Hawa, 18, suffers from osteomyelitis, a bone disease typically caused by bacteria entering the bloodstream. Untreated, it can be fatal.
But death is common in the bush of Mali in western Africa. People die of common colds, diarrhea and infected cuts because they don't have simple things such as bandages, ointments and aspirin. The probability that Hawa would survive this bone disease was unlikely.
Shannon Lewter, however, wouldn't accept an early death sentence as Hawa's fate. Lewter, a member of Beulah Baptist Church in Hopkins, S.C., met Hawa on her first trip to Mali three years ago.
In 2007 the church adopted Hawa's people group, the Bambara, aiding Southern Baptist missionary Steve Roach in reaching them with the Gospel. Since forming its partnership with the International Mission Board, the church has made more than 20 trips to Mali, sending teams every couple of months.
And "not one dime has come out of our church budget," senior pastor Brad Bessent says.
The congregation, with an average attendance of 250 mostly middle-class people, raises its own support for the trips. Some members send out letters requesting support; others receive unsolicited donations. The church occasionally holds fundraisers and takes up special offerings. Lewter, a mission trip veteran, paints pictures and puts her earnings into a West Africa fund.
Travel costs can add up to $4,000 per trip, but "I haven't had anybody yet that God didn't provide it for," Bessent says.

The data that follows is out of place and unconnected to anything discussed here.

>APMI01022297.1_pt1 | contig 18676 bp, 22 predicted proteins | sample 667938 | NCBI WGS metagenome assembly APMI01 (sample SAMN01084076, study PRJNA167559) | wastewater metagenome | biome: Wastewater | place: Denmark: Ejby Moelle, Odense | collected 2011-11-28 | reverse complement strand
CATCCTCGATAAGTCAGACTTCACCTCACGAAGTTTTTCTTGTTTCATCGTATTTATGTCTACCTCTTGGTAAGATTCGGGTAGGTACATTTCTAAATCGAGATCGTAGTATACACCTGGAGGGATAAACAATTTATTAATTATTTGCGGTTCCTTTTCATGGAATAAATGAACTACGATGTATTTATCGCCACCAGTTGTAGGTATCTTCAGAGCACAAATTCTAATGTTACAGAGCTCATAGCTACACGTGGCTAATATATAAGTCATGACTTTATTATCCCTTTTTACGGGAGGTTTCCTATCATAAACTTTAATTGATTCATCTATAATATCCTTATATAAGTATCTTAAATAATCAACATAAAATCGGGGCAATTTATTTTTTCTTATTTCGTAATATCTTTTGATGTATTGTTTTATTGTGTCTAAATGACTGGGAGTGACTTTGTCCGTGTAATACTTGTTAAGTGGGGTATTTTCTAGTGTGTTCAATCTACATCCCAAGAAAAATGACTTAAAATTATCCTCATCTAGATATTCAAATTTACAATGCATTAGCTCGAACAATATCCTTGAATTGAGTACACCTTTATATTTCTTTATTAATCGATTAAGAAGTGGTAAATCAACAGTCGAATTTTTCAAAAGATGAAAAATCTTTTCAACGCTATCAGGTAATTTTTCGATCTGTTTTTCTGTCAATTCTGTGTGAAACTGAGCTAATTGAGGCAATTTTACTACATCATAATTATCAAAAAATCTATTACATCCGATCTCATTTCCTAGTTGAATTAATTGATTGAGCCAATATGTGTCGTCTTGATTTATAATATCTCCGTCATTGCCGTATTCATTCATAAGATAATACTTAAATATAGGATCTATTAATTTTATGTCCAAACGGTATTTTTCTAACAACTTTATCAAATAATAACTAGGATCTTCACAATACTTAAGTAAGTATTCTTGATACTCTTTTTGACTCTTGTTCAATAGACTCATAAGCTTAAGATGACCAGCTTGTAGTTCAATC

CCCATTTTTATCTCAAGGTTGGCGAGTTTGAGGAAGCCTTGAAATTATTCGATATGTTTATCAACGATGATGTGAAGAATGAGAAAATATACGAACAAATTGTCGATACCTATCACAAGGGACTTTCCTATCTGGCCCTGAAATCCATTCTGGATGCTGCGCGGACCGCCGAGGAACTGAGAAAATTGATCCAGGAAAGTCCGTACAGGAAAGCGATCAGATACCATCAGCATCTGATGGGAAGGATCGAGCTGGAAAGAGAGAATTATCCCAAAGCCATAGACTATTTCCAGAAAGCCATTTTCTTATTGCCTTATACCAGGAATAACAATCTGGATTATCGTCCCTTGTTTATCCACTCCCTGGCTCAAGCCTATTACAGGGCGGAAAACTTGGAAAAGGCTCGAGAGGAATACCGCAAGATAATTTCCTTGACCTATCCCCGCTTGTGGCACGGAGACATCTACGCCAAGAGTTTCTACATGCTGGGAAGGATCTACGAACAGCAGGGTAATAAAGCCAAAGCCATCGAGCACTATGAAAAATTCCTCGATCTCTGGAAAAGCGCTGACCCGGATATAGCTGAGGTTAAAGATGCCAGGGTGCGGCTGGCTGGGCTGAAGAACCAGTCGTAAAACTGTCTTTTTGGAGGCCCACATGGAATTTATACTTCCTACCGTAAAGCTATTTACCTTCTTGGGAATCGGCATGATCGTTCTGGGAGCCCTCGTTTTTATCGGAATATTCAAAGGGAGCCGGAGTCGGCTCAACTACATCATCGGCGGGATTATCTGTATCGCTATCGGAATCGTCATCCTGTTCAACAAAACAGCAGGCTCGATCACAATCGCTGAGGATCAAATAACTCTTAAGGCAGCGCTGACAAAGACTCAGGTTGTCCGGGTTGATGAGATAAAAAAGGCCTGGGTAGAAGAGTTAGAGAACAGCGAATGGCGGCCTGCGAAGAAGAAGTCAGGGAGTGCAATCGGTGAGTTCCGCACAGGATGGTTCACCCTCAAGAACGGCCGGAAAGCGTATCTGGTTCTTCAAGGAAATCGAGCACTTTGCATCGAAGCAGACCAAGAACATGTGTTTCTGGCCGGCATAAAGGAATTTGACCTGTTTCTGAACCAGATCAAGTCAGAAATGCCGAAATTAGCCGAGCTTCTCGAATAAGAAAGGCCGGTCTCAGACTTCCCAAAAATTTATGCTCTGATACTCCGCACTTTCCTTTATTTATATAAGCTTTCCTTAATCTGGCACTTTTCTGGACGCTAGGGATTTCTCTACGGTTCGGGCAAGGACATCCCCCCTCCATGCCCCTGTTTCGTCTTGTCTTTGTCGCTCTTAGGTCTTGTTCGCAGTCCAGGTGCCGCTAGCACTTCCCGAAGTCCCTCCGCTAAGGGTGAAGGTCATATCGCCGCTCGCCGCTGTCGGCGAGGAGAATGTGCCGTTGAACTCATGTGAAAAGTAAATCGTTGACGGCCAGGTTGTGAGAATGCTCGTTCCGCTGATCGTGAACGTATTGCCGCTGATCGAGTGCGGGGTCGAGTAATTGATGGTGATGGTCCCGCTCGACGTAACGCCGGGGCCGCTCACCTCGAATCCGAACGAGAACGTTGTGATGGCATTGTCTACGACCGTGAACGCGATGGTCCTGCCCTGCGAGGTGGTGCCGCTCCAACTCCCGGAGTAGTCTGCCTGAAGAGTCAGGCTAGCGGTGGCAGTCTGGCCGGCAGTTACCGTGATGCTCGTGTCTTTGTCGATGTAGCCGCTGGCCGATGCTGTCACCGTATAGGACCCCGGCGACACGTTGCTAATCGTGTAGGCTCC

When Lewter met Hawa, the then-15-year-old rolled up the sleeve of her oversized T-shirt and asked her new friend to pray for her arm.
It "was in very bad shape," Lewter recalls. "The bone stuck out an inch and a half. She had open sores …"
Despite feeling squeamish, Lewter put on gloves, cleaned Hawa's open wounds and bandaged her arm. Lewter credits the Lord for the strength -- and the stomach -- to handle her first of many efforts at amateur medical assistance.
"Hawa never complained or winced once," Lewter says softly. Despite living in a culture where crying is considered going against God's will, Lewter and many village women cried that day as they prayed for Hawa's deteriorating health.
Hawa needed professional medical care immediately, so Lewter and a translator took her to the local clinic. The doctor there informed them there was nothing he could do -- he suggested taking Hawa to a witch doctor.
That, of course, was out of the question.
A SUCCESS STORY
Instead, arrangements were made for Hawa to visit a hospital in Mali's capital, Bamako. Before she left her village, Bessent preached about suffering and how there will be no pain in heaven. Hawa had been listening intently to the messages each time Beulah teams visited and was close to accepting Christ, Lewter remembers. That day as the pastor preached, Hawa reached over and squeezed Lewter's hand. She said she wanted to become a Christian and be baptized before going to Bamako.